As a result of the relationship, Dempsey’s claim says she has suffered in numerous ways, including a loss of faith, problems with clergy and stress-related fibromyalgia.
The school board’s defence includes a statement that notes that, with the passage of almost 30 years, the death of Patrick Mackan and the loss of some records, it is difficult for the board to “satisfy itself” in regards to the allegations.
“On the best evidence available,” says the defence statement, “Mackan was not employed by the St. John’s College Private School in 1972 when the relationship between he and the plaintiff is alleged to have commenced.”
Education director Theresa Harris said in an interview Thursday that the time issues reflect the concern the board has with Dempsey’s statement.
“We don’t want to be seen as silencing a victim -- that’s not our intent,” said Harris, “but there are things being said that are not validated in any way. There’s been no hearing, no time in court.”
A spokesman for the Hamilton diocese said Thursday that Mackan was under the direction and responsibility of the Congregation of Resurrection, a group of Catholic priests with a special interest in education. As far as the diocese is concerned, the critical issue is to find the truth of the story, Monsignor Harvey Roach said.
“We want to reach the truth of the allegations and respond in justice. We want to be open,” said the monsignor.
“The bishop (who oversees this diocese) is very forthright in person and in dealings and will do everything in his power to see how the diocese is involved and to reach a just conclusion.”
A spokesperson for the Congregation of Resurrection could not be reached for comment.
Dempsey’s lawyer, Deborah Ditchfield, said the next step is for the parties to move into the discovery process.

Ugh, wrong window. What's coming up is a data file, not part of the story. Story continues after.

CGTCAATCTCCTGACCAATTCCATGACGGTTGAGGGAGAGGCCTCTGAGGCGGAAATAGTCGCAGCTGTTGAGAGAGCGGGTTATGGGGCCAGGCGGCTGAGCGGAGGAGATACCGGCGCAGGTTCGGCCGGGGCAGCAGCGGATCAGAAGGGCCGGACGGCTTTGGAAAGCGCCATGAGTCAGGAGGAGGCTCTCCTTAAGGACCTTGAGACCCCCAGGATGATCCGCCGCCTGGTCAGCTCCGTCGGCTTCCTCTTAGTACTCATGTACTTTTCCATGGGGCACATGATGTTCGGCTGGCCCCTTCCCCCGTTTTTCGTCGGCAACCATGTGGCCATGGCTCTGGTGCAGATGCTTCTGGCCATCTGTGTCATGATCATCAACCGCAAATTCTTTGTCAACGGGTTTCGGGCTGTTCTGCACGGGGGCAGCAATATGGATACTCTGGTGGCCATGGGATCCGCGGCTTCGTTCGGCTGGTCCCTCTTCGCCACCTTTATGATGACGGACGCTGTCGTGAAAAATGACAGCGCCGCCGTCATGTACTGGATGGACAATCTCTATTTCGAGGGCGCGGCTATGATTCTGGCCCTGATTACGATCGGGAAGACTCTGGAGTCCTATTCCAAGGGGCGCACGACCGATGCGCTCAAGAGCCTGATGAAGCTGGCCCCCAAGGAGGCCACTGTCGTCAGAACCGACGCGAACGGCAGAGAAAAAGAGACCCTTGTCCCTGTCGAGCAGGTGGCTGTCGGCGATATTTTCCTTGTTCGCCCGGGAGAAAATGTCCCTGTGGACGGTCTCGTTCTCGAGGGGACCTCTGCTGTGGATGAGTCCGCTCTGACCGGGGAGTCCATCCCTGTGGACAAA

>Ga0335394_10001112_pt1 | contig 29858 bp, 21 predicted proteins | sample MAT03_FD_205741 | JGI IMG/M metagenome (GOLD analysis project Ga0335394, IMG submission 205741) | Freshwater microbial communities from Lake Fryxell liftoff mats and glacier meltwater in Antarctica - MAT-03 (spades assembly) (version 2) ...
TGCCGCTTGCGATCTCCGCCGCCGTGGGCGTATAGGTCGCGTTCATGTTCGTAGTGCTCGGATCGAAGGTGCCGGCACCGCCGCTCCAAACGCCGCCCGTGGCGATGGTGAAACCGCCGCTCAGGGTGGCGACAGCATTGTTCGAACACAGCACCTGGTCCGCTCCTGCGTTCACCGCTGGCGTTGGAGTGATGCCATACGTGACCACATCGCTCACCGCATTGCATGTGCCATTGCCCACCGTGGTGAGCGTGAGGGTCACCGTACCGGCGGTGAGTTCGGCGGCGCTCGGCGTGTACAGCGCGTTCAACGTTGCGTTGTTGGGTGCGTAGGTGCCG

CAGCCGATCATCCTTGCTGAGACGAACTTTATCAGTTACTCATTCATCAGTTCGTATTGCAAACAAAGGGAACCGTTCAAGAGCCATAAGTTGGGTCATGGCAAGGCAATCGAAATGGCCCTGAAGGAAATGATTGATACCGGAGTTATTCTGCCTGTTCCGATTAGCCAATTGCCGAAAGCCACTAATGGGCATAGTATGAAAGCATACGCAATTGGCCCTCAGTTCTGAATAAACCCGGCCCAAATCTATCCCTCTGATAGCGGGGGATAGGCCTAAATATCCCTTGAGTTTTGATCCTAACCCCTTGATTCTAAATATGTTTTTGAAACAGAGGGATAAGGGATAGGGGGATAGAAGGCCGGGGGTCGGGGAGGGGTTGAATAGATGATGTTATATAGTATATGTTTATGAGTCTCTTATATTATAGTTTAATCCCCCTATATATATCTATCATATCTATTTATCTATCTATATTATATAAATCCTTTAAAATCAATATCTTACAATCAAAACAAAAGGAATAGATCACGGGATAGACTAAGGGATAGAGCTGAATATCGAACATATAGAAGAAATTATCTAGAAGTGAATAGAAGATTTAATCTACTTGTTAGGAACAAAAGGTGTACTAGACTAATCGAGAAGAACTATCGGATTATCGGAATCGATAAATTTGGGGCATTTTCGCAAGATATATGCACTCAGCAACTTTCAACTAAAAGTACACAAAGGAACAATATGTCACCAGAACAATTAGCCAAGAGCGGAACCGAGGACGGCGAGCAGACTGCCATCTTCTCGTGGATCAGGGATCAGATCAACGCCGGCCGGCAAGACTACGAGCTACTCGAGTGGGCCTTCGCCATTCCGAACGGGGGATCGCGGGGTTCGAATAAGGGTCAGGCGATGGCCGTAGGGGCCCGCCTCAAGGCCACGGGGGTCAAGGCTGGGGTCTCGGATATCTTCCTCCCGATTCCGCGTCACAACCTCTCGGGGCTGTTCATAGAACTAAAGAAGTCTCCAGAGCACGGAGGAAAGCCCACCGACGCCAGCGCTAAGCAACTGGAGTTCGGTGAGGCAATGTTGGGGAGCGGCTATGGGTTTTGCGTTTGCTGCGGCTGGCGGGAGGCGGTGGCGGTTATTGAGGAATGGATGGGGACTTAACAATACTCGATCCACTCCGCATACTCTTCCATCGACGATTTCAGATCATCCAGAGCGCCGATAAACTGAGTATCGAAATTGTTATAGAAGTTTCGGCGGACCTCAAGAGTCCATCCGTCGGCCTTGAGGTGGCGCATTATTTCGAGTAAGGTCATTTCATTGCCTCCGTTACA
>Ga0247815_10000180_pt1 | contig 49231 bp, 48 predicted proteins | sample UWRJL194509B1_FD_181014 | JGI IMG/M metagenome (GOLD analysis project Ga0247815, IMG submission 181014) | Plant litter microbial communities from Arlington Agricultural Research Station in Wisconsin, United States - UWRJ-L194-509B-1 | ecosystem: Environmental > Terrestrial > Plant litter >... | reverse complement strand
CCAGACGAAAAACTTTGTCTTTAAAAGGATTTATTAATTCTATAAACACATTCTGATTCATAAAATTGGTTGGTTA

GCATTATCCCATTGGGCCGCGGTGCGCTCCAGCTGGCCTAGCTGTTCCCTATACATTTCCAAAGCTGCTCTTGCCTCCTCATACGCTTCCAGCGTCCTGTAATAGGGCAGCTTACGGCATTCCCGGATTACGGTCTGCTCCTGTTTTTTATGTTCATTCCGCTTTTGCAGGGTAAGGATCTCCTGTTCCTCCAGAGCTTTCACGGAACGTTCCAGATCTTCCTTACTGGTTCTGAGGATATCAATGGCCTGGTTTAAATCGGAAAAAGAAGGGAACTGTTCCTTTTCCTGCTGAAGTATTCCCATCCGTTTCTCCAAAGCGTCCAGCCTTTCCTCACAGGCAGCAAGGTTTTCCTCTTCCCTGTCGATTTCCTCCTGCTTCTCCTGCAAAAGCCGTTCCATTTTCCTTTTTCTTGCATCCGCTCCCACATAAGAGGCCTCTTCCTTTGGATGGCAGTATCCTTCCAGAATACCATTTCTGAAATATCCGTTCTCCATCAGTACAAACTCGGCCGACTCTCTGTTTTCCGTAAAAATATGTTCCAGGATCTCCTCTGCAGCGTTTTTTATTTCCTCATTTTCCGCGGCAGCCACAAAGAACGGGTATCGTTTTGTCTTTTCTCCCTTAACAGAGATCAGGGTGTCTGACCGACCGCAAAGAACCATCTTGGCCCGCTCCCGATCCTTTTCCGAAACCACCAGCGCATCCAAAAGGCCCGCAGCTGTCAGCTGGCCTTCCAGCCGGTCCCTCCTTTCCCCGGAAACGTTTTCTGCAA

Ditchfield said the purpose of Thursday’s news conference was not to litigate through the media or rustle up other potential victims, but to go public with the fact of this kind of sexual abuse in Canada.
“It was Donna reading another case of two young women that gave her the courage to speak out,” said Ditchfield.
The logistics of creating a case with evidence that’s almost 30 years old and an alleged perpetrator who has been dead for 13 years are difficult, Ditchfield admitted, but she said it will be fought with Dempsey's evidence.
“I kept journals,” said Dempsey. “I spoke to friends and eventually I saw a counsellor and we have the records from that counsellor. I also have photos of places he (Mackan) took me.”
Dempsey said meeting the man who became her husband, Brian Dempsey, gave her the strength to eventually cut her ties with Mackan.
The couple have been married 26 years and live in Simcoe. She has since been reunited with one of the twins she gave birth to in the 1970s as a result of the rape. The other has died.
Dempsey said the effort of going public with her story and the stress of making her announcement have taken its toll.
“I’m now on medical leave from my job.”